logoThe People's Perspective on Medicine

If Mom Overdoses on B Vitamins, Will Her Child Be Autistic?

Women whose B vitamin levels were elevated during pregnancy were significantly more likely to have a child with autism spectrum disorder.
If Mom Overdoses on B Vitamins, Will Her Child Be Autistic?
Pregnant woman do not take medicine, Pregnancy healthy concept

Many Americans operate on the “lottle principle,” assuming that if a little is good, a lottle (or a lot) would be better. That can be a risky tactic, especially during pregnancy.

Excessive B Vitamins Could Spell Trouble:

Women should not assume that if a little folic acid is good, more is better, according to a new study from the Johns Hopkins Bloomberg School of Public Health. Extremely high levels of two B vitamins, folic acid and vitamin B12, appear to increase the risk that the baby they bear could become autistic.

Boston Birth Cohort Provides Alarming Data:

The researchers used information from the Boston Birth Cohort. It contains nearly 1,400 mother-child pairs in which the child was born between 1998 and 2013.

The mothers had their blood tested at the time they gave birth; the scientists found that 10 percent had excessive levels of folic acid. In addition, 6 percent had excess vitamin B12.

High B Vitamin Levels Linked to Higher Risk of Autism:

Although the investigators don’t know why some women had such high levels, they found that these high levels were associated with an elevated risk of autism in the child. The moral of this story seems to echo the tale of Goldilocks and the porridge: the best levels for B vitamins during pregnancy are neither too high nor too low.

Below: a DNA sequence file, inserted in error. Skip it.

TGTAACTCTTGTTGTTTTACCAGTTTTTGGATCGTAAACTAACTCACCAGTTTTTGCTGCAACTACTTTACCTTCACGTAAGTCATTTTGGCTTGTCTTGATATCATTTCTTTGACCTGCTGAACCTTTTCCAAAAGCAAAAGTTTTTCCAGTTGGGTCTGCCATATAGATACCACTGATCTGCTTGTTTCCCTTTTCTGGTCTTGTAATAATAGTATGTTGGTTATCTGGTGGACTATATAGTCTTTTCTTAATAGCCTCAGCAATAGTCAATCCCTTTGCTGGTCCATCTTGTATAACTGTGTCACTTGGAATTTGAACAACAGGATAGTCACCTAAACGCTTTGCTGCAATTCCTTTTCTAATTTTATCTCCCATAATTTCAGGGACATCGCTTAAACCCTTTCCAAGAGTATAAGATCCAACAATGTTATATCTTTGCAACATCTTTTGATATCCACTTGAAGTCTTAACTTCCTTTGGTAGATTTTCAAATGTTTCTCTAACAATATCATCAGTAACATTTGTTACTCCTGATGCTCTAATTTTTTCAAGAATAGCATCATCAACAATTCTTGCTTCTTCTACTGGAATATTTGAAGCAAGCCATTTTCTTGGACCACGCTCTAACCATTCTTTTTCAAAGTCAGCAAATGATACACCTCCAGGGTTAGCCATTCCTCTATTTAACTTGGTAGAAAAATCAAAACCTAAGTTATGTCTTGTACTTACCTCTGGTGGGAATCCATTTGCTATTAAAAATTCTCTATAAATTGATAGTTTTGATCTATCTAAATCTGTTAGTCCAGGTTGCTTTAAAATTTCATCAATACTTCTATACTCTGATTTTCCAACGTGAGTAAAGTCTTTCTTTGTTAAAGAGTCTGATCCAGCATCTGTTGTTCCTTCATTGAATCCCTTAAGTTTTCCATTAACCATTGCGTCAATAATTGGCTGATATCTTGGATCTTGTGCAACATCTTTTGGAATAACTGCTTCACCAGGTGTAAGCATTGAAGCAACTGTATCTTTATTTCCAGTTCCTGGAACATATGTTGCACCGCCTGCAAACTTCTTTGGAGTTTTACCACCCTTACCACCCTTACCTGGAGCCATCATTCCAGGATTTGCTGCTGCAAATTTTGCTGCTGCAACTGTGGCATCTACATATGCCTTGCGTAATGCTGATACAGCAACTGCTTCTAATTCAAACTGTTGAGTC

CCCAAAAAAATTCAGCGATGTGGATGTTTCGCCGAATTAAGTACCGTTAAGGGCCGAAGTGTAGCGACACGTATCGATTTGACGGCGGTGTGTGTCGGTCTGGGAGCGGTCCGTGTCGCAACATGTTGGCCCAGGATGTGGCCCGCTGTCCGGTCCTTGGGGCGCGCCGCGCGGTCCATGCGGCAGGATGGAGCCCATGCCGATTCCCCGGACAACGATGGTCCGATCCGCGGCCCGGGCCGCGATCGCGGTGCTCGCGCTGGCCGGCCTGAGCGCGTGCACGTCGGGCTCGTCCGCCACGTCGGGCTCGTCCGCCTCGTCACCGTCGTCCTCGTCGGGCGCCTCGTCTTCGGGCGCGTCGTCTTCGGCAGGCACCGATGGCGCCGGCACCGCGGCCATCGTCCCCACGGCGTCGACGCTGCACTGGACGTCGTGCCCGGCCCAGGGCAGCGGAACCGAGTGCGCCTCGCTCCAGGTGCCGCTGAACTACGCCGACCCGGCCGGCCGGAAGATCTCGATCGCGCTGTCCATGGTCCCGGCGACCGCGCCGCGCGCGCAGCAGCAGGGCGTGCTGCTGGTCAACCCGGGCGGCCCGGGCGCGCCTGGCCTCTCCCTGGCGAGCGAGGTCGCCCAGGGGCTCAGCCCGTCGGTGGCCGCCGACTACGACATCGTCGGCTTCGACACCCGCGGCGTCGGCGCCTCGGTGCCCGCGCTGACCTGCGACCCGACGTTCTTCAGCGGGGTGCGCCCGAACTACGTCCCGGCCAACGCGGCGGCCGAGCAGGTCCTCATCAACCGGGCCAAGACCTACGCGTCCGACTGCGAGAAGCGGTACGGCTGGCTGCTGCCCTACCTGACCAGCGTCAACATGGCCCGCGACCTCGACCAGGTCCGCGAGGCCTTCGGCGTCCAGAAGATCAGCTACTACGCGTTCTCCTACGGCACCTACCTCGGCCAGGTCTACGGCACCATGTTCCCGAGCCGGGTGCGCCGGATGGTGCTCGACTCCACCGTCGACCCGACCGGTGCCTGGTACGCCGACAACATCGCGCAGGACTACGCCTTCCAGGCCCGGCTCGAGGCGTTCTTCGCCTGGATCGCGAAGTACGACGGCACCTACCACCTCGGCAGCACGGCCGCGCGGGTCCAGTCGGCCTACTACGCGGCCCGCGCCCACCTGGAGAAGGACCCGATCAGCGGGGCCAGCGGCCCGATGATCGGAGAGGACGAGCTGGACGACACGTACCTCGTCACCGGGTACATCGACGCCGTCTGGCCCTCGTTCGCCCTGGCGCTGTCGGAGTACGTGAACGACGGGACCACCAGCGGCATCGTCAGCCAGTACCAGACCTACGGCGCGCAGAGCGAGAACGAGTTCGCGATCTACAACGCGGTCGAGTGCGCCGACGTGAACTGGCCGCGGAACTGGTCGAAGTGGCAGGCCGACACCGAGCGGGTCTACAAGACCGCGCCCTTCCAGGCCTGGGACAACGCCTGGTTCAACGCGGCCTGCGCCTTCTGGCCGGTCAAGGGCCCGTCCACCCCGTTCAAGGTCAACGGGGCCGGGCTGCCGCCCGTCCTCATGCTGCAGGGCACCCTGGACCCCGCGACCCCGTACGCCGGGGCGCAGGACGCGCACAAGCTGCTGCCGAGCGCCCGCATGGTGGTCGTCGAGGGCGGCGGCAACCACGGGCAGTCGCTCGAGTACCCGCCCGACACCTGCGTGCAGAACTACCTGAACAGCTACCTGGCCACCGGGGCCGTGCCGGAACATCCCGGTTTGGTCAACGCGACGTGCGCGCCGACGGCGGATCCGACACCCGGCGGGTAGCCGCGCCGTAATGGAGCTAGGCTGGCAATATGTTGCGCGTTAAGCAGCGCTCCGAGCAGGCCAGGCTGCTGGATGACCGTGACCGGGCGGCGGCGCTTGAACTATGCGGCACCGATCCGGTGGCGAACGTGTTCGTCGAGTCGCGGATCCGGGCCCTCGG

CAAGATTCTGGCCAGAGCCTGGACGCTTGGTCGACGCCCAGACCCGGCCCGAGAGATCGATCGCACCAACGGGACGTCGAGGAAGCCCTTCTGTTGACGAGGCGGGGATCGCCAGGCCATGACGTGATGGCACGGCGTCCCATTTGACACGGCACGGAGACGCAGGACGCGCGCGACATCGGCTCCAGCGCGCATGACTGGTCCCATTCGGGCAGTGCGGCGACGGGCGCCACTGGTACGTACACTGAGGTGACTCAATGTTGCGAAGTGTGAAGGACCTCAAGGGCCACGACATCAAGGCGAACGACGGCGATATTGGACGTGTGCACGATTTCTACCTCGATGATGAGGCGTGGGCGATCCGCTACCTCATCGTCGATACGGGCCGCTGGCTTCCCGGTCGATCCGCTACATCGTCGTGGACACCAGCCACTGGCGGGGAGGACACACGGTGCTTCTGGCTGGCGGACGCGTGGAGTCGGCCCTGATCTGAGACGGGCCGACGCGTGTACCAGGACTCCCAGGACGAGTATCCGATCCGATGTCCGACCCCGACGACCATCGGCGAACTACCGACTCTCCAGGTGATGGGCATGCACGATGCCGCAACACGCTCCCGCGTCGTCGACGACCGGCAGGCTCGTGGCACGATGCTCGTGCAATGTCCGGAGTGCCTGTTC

International Meeting for Autism Research, Baltimore, MD, May 13, 2016

Rate this article
star-fullstar-emptystar-fullstar-emptystar-fullstar-emptystar-fullstar-emptystar-fullstar-emptystar-fullstar-emptystar-fullstar-emptystar-fullstar-emptystar-fullstar-emptystar-fullstar-empty
4.1- 12 ratings
About the Author
Terry Graedon, PhD, is a medical anthropologist and co-host of The People’s Pharmacy radio show, co-author of The People’s Pharmacy syndicated newspaper columns and numerous books, and co-founder of The People’s Pharmacy website. Terry taught in the Duke University School of Nursing and was an adjunct assistant professor in the Department of Anthropology. She is a Fellow of the Society of Applied Anthropology. Terry is one of the country's leading authorities on the science behind folk remedies. .
Join over 150,000 Subscribers at The People's Pharmacy

We're empowering you to make wise decisions about your own health, by providing you with essential health information about both medical and alternative treatment options.